Firewatch, Projection and Isolation

Games Features
Firewatch, Projection and Isolation

This article discusses plot points from the entire game.

There’s nothing that brings someone into their own head as thoroughly as spending time alone in the woods. We have plenty of fiction about this, of course. The world is full of stories about hermit mystics, society drop-outs and nature-worshipping romantics. As a people, we’ve always been obsessed with the idea that a retreat into the wilderness can bring us more in touch with ourselves—that isolating from the rest of civilization can reveal deeper truths about the world we live in. Whether there’s truth to this sentiment or not hardly seems to matter. The idea endures, and it’s the basis for Campo Santo’s Firewatch, a videogame where the isolation of nature is used to examine the ways in which we relate to others.

Henry, Firewatch’s protagonist, has taken a job as a lookout at Wyoming’s Shoshone National Park, a sprawling wilderness of dense woods, dramatic cliffs and placid lakes. Henry comes to Shoshone to get away from the difficulties of his personal life. His wife’s worsening dementia is wearing on him, heightening a midlife crisis that he can’t seem to solve. Henry, like so many fictional figures before him, runs from his problems, hoping to find answers (or at least some sort of solace) in the wilderness.

It isn’t long before the romanticism of his retreat breaks down. Fellow lookout Delilah radios him, bringing a shred of humanity to a place otherwise detached from civilization. At first, they talk about the job. Before long their relationship becomes more personal, the two loners keeping each other company by chatting about pretty much anything that pops into their heads.

Henry and Delilah’s conversations are the backbone of the game. The player guides Henry’s side of their dialogue, choosing from a list of prompts that don’t necessarily affect the story, but instead inform how Henry develops as a character in the audience’s mind. As in a game like Cardboard Computer’s Kentucky Route Zero, the plot’s foundation is inflexible. The player’s role in the narrative is to color in their version of Henry by interpreting how he would respond to various situations. When Delilah asks why he’s taken the lonely job of a fire lookout, it’s up to the audience to decide if Henry is the type to spill his troubles to a virtual stranger, take offense to her probing or shift the conversation in a new direction entirely.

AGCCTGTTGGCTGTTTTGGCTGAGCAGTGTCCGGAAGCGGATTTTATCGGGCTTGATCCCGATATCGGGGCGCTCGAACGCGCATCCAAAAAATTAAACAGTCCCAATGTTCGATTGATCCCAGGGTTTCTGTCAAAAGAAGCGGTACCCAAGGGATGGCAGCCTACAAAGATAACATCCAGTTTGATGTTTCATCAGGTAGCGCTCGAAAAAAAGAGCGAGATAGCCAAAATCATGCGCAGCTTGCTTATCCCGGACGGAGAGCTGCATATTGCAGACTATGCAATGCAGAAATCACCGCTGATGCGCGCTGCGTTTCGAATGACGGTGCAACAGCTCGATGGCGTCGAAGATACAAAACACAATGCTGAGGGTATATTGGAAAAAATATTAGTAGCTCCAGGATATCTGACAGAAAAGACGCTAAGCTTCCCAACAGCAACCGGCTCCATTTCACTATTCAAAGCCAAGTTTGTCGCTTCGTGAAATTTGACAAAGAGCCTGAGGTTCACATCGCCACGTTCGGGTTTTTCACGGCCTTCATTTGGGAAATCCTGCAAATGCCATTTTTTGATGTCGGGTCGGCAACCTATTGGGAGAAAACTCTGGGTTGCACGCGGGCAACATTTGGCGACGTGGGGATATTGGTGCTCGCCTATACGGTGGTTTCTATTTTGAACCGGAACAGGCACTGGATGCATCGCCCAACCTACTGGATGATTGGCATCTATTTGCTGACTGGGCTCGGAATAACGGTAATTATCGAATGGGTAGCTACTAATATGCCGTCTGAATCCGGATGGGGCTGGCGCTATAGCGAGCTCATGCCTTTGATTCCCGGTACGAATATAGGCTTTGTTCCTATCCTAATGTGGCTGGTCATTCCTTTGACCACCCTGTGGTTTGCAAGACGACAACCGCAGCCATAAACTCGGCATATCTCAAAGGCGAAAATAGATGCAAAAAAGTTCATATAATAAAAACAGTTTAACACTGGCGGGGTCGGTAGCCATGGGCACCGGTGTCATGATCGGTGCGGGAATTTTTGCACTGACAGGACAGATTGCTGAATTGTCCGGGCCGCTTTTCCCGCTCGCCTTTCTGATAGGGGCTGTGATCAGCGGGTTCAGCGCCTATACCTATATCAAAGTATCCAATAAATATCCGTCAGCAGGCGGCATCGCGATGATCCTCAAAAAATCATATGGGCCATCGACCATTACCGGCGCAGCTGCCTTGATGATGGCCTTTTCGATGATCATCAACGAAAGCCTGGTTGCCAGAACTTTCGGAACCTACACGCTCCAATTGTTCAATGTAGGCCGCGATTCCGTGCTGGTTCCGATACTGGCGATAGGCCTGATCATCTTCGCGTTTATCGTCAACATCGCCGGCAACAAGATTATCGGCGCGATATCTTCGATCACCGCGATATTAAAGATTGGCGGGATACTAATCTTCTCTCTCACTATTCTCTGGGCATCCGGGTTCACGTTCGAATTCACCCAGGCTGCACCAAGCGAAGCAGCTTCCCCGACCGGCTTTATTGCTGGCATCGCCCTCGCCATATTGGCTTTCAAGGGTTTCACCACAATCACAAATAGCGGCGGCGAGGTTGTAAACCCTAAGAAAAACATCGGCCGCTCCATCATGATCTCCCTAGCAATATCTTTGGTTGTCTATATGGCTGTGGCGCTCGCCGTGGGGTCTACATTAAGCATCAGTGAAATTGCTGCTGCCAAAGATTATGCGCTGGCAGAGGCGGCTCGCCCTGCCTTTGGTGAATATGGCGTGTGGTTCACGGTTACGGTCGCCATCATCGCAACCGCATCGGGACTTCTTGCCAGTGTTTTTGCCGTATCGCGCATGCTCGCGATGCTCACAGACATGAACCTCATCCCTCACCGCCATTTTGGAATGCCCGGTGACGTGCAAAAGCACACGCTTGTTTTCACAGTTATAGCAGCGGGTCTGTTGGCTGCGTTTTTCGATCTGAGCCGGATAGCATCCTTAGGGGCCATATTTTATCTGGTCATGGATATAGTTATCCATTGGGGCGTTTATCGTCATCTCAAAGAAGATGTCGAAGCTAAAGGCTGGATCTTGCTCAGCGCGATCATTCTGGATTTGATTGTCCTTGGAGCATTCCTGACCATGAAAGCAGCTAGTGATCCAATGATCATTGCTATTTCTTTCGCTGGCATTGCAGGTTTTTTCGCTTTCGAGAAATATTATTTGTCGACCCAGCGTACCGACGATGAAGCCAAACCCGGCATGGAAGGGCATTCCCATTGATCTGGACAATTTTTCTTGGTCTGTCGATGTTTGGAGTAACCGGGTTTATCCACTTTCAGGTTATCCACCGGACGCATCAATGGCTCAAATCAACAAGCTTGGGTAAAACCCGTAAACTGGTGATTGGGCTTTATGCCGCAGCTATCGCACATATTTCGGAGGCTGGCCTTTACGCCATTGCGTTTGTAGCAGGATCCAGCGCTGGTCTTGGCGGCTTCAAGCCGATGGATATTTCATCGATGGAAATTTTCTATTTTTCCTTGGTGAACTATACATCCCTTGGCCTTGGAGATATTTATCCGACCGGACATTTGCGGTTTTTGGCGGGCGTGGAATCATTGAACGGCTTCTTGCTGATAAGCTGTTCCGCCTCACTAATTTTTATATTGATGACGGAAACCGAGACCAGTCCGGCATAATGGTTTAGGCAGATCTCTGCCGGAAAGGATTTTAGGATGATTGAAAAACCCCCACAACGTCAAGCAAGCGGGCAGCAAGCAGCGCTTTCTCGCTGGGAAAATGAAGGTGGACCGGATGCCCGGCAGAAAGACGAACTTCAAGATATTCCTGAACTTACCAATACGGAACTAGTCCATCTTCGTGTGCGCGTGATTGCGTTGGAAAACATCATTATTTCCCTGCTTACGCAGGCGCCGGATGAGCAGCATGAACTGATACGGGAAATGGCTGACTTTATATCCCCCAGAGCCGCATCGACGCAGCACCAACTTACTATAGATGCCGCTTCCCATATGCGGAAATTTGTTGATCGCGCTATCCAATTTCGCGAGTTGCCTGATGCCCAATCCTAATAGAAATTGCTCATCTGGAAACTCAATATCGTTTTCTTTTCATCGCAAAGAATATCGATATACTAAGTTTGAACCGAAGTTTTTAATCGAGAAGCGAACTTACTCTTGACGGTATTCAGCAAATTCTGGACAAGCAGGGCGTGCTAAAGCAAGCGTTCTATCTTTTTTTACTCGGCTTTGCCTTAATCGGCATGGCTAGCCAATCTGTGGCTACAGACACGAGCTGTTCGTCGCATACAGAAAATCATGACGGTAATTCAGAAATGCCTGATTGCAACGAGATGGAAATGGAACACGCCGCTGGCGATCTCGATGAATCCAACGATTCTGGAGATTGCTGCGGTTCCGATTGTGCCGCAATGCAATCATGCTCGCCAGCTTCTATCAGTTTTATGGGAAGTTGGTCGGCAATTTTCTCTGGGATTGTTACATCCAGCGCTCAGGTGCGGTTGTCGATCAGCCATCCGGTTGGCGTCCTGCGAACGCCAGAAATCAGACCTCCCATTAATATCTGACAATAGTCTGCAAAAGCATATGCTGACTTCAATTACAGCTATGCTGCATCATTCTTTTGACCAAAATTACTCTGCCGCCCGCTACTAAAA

It’s hard to notice how effectively Firewatch’s narrative themes and degree of player interaction mesh until later in the game. As the plot unfolds, it reveals itself as a story about the distance between who a person considers themselves to be and how others view them. This is most dramatically illustrated though the game’s central mystery. Henry and Delilah, noticing that they’re being followed and monitored by an unseen force, eventually realize that they’re the subject of a cover-up orchestrated by a man who accidentally caused his son’s death. Ned, an outdoorsman hoping to connect further with his son Brian, believes he can make his physically unadventurous boy become tougher—more like him—if he pushes him to go rock climbing and spelunking. Brian, thinking his father is too harsh and distant to listen to his feelings, tries to escape from him, ultimately falling to his death while trying to hide. Neither father nor son fully internalize the other’s position. Instead, they project their versions of the other person onto their relationship. Their failure to fully empathize with one another leads to the game’s grand tragedy. Isolated in their own worlds, imagining one another to be something they aren’t, a father loses a son and a son loses his life.